Portland, ME -- August 29, 2007

At Longfellow Books I had the privilege of talking with bookseller, Chris Bowe.

The poster behind him reads:
"Give us your tired, your used

Your huddled titles yearning to be

Read once more,

The wretched refuse of a shelf,


Bring these, the lonely, love-lost to

Our store,

You'll get store credit and they'll

Get reused!"

A lovely take on Lady Liberty's welcome, but it could use more editing--Longfellows is not just a shelter for books, it's a shelter for their readers as well. Longfellows, not immune to the Portland spirit, is very focused on creating community.

Together with the main library across the street, they do a brown bag lunch series, with presentations from local authors--Colin Whittier was one of the last authors to visit, with his book Republic of Pirates. The series is at noon on Wednesdays. Check out their website.

Local authors have an esteemed place at Longfellows. In fact, their bestseller list is very heavy with locals.

And, extending that community-mindedness past the world of books, his business partner, Stuart, is on the board of the Buy Local campaign. Because of it--it started on July 4th of last year--Portland local businesses had a fantastic holiday season.

A cool thing about the Buy Local campaign that they hadn't anticipated was that now they are doing business between each other more, like Buckdancers music store—his son is taking music lessons from them. Working together has solidified bonds. It feels good.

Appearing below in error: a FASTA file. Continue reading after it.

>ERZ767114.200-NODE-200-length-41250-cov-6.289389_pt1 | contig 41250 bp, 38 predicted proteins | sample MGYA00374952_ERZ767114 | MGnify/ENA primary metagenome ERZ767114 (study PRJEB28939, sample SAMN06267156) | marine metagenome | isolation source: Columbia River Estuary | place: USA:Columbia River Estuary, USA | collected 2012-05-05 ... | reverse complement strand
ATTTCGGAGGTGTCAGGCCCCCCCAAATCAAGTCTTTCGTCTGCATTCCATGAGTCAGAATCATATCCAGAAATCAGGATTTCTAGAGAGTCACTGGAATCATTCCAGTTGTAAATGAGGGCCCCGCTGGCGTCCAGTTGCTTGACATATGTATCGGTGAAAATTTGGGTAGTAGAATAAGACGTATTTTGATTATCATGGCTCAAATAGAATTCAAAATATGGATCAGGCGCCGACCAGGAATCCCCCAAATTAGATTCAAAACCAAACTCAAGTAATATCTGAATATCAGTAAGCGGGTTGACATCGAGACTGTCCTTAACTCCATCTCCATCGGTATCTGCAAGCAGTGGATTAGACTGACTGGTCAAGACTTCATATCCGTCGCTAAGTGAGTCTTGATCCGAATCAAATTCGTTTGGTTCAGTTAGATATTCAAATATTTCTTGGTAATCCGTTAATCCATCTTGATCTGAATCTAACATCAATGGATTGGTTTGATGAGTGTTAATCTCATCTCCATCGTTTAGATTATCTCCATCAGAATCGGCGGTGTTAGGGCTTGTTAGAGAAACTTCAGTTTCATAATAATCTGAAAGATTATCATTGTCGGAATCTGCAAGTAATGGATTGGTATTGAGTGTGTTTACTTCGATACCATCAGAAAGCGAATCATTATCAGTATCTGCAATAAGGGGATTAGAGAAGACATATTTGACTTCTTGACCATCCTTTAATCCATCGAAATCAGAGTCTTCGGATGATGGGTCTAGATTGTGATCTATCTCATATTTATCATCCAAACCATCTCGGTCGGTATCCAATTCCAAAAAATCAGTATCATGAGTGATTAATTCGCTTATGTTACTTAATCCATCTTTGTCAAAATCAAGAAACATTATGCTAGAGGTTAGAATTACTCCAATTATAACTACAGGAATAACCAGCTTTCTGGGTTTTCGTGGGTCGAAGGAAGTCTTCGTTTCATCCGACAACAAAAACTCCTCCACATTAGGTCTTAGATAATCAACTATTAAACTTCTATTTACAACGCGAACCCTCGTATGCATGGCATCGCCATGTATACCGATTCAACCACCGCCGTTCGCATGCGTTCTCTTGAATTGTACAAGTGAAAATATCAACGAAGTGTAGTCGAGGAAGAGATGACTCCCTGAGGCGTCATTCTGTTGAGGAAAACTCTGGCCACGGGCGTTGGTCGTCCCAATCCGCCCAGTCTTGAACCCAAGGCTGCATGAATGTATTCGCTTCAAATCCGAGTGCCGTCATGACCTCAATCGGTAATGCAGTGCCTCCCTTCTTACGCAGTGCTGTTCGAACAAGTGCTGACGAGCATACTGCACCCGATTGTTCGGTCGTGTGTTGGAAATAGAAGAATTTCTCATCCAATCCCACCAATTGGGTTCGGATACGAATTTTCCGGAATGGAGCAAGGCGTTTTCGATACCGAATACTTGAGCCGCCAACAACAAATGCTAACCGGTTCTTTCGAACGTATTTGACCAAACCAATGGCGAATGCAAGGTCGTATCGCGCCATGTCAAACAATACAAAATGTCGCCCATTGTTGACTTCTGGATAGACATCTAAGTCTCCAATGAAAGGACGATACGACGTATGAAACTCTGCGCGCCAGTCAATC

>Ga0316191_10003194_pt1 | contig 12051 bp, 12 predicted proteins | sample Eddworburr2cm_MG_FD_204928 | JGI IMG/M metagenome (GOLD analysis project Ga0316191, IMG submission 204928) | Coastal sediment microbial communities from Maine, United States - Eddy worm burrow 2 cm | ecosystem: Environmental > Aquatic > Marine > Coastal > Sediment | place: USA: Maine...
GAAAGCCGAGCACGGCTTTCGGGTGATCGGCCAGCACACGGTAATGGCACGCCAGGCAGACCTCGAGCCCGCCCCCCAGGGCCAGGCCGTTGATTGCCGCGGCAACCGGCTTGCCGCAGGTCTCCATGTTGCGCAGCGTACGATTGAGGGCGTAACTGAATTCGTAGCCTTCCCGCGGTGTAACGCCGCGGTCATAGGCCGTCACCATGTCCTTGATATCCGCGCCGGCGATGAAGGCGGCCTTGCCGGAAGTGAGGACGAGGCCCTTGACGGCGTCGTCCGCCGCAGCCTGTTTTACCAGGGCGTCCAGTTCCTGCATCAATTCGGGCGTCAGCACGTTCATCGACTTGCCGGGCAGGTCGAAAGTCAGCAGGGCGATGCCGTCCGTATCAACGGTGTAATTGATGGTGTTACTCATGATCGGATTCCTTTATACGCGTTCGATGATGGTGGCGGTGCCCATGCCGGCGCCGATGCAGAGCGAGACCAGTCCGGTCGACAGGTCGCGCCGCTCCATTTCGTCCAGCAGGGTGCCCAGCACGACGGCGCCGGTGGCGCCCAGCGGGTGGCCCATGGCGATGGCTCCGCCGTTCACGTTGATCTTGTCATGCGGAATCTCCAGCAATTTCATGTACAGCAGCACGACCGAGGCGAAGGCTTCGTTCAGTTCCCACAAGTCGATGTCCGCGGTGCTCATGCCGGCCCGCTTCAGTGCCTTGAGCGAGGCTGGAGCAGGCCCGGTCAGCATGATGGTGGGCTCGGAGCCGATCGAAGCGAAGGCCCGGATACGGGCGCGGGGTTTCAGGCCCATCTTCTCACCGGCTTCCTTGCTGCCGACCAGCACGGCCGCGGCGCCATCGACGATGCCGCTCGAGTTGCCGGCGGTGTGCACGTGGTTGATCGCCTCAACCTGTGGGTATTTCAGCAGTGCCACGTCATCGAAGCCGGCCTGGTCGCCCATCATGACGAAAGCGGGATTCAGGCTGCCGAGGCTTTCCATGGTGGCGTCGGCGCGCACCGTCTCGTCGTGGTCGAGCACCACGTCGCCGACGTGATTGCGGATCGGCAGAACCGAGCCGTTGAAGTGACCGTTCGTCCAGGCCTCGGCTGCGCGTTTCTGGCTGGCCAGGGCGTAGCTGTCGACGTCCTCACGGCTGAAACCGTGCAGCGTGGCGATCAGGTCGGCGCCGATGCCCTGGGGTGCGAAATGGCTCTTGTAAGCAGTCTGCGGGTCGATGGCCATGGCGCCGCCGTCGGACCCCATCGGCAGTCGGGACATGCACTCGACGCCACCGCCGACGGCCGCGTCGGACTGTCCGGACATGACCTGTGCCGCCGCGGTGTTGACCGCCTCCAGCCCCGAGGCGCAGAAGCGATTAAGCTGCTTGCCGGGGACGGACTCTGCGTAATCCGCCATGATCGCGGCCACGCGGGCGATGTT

One store was unable to pay its rent, so people from other businesses pulled together and, in their cars, helped her move everything, blocked up traffic, but who cares.

It's a city that's small enough that you can be heard.

Something he's excited about at Longfellows is their new sustainability section. Sustainability in politics, gardening. Everything. It was there that I found Deep Economy, by Bill McKibben, for my book club. No need to buy online!

What makes Portland unique is that it still has the mom and pop stores. Even when you go to Harvard square, he said, you can see that culture is disappearing-- it's soulless.

One project to revitalize local business, was the creation of the Market House, a large building that simulates an open-air market. He said it really enhanced community. The day I was there, especially with the farmers market going on, was really alive. The Market House sells products that originate in the area—bread, cheeses, beer. His wife is working with artists and crafts people to organize an event on a weekly basis.

A book he recommends to people--Ask The Dust, by John Fonte. It's one of the most honest, heartbreaking novels of love that cannot be. A short story writer falls in love with a woman who is addicted to marijuana and won't pay attention to him. Fonte, he said, doesn't waste any words. After people read it, they thank him—it's a good book.

At Longfellows they know books. If someone needs something and they can't figure it out, they call them back later--you can build a community through reading, he said.

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